The Society of Friends and Supporters of the Tonhalle has awarded the Tonhalle Human Rights Prize for 2022 to prominent businessman and philanthropist Osman Kavala, who has been imprisoned in Turkey since 2017, Deutsche Welle Turkish service reported on Friday, citing an announcement made at a concert hall in Düsseldorf.
Every year the award, founded in 2016 by Adam Fischer, chief conductor of the Düsseldorf Symphony, is given to an association or a person who has made significant accomplishments in the field of human rights and freedoms.
According to DW, Fischer said Kavala’s imprisonment was a shocking example of massive political interference with the judiciary.
“Obviously, a person who stands up for human and civil rights is being punished and silenced,” he added.
The award ceremony will be held in the concert hall on March 19. As Kavala remains behind bars, German-Turkish politician and Germany’s Agriculture Minister Cem Özdemir will accept it on Kavala’s behalf.
Previous winners of the award include Doctors Without Borders (RSF) and Fridays for Future.
Earlier this month an İstanbul court decided once again to keep Kavala, who has been in prison on a series of shifting charges since 2017, behind bars with a majority of votes despite a recent Council of Europe (CoE) decision to start infringement proceedings against Turkey due to the philanthropist’s continued imprisonment.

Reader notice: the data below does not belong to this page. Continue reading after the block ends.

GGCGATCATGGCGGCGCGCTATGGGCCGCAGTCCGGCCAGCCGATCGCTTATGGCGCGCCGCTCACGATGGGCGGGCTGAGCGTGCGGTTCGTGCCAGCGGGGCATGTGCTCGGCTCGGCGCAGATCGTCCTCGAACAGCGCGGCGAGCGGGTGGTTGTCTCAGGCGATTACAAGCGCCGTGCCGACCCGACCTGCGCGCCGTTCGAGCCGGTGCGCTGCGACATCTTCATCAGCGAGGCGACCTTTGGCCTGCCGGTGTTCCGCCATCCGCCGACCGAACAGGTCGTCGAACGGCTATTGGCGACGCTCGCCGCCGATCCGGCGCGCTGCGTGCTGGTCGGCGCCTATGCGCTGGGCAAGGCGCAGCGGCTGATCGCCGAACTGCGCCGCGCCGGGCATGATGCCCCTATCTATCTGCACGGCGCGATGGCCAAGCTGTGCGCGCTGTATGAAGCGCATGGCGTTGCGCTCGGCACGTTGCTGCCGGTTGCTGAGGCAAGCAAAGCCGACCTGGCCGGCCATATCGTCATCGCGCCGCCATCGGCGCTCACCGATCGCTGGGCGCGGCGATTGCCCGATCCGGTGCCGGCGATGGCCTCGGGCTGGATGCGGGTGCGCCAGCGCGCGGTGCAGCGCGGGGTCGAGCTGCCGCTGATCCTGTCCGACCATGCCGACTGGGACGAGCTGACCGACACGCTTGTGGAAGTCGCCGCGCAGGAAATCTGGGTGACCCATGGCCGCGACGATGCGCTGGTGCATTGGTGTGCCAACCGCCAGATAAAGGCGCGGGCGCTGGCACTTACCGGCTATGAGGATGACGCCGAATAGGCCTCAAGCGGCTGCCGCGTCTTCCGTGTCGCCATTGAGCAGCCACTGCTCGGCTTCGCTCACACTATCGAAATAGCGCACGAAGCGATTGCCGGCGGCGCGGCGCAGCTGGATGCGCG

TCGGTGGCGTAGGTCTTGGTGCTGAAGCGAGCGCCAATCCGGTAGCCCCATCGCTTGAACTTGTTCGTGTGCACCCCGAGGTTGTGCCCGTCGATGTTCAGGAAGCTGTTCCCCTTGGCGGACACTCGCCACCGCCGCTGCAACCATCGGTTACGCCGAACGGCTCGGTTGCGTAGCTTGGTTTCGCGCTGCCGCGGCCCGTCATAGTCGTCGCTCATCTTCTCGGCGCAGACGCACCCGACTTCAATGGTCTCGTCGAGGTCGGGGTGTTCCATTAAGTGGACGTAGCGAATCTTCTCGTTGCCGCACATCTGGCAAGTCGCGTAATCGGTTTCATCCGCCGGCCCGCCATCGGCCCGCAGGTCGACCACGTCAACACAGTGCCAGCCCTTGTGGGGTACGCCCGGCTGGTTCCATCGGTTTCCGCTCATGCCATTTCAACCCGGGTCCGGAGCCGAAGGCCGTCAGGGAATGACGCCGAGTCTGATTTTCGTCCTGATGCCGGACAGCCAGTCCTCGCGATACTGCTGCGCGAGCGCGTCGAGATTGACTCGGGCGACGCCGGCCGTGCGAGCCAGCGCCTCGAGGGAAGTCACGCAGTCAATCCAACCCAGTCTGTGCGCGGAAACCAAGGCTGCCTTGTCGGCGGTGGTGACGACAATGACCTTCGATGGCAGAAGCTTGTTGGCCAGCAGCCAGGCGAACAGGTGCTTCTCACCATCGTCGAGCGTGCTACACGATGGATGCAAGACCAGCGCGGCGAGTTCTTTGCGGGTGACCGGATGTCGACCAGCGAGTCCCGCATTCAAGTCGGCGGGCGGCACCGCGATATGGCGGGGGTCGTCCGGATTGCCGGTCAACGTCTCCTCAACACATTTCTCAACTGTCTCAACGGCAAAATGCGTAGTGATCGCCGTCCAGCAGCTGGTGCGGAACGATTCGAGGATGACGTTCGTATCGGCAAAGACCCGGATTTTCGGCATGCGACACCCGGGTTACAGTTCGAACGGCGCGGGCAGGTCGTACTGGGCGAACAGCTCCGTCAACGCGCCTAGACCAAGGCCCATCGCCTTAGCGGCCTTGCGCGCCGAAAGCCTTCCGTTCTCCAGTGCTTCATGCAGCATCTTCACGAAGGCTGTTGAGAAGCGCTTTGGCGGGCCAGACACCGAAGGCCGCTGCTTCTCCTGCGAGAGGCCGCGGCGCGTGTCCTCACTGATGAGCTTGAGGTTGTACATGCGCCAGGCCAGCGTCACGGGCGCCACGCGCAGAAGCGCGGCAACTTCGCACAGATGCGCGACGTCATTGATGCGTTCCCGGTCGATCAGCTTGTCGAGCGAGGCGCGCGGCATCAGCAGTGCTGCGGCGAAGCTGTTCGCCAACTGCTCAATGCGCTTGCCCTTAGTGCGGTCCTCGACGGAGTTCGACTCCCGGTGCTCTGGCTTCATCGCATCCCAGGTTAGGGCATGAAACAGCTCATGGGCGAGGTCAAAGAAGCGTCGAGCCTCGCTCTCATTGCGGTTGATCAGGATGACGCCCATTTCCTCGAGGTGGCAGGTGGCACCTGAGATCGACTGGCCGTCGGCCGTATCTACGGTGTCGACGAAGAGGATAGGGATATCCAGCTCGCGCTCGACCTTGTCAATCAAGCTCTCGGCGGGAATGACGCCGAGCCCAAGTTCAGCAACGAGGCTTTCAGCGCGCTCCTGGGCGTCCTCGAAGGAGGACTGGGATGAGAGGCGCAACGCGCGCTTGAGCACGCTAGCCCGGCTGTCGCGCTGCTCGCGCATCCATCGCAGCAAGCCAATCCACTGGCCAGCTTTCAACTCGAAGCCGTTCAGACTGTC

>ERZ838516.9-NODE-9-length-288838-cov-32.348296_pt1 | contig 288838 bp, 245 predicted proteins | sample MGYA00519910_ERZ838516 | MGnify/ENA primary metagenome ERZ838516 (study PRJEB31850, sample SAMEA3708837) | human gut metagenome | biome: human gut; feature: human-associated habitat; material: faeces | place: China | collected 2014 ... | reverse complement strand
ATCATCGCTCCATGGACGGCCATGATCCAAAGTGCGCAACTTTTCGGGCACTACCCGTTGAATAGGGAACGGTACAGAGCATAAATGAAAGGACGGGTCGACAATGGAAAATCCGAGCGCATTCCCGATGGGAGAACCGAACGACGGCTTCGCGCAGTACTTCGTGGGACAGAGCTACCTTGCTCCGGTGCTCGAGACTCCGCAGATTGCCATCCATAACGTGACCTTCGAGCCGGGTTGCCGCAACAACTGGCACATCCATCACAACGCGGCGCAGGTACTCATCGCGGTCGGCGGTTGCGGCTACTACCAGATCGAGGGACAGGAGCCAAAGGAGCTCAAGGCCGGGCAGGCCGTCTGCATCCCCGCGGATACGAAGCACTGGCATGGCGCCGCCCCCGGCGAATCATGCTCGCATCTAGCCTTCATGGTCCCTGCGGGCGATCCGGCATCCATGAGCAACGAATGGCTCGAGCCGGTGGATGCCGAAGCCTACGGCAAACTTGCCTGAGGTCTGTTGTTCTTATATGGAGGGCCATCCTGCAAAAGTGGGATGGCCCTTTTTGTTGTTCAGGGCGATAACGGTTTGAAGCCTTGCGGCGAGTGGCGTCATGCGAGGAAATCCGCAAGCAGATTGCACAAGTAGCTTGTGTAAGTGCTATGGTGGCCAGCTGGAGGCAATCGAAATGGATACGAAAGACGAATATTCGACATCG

The CoE’s Committee of Ministers, the executive organ of the CoE, on Feb. 1 decided to take action against Turkey for failing to release Kavala despite a European Court of Human Rights (ECtHR) ruling and ordered that the case be submitted to the ECtHR for review, officially beginning an infringement procedure against Turkey.
The 64-year-old civil society leader, who has been kept in jail without conviction of any crime for more than four years, is accused of financing 2013 anti-government protests and playing a role in a 2016 coup attempt. If convicted, he could be jailed for life without the possibility of parole.
Turkey refuses to release Kavala despite a binding judgment of the ECtHR in December 2019 finding that his detention for allegedly directing and financing the Gezi Park protests of 2013 and for alleged involvement in the failed coup of July 2016 was in pursuance of an “ulterior motive,” that of silencing him as a human rights defender.
The philanthropist has become a symbol to his supporters of the sweeping crackdown President Recep Tayyip Erdoğan unleashed after the failed coup.
In October 2021 the ambassadors of 10 countries, including the US, Germany and France, demanded Kavala’s immediate release in line with the 2019 ECtHR ruling. President Erdoğan threatened to expel the envoys before backing down.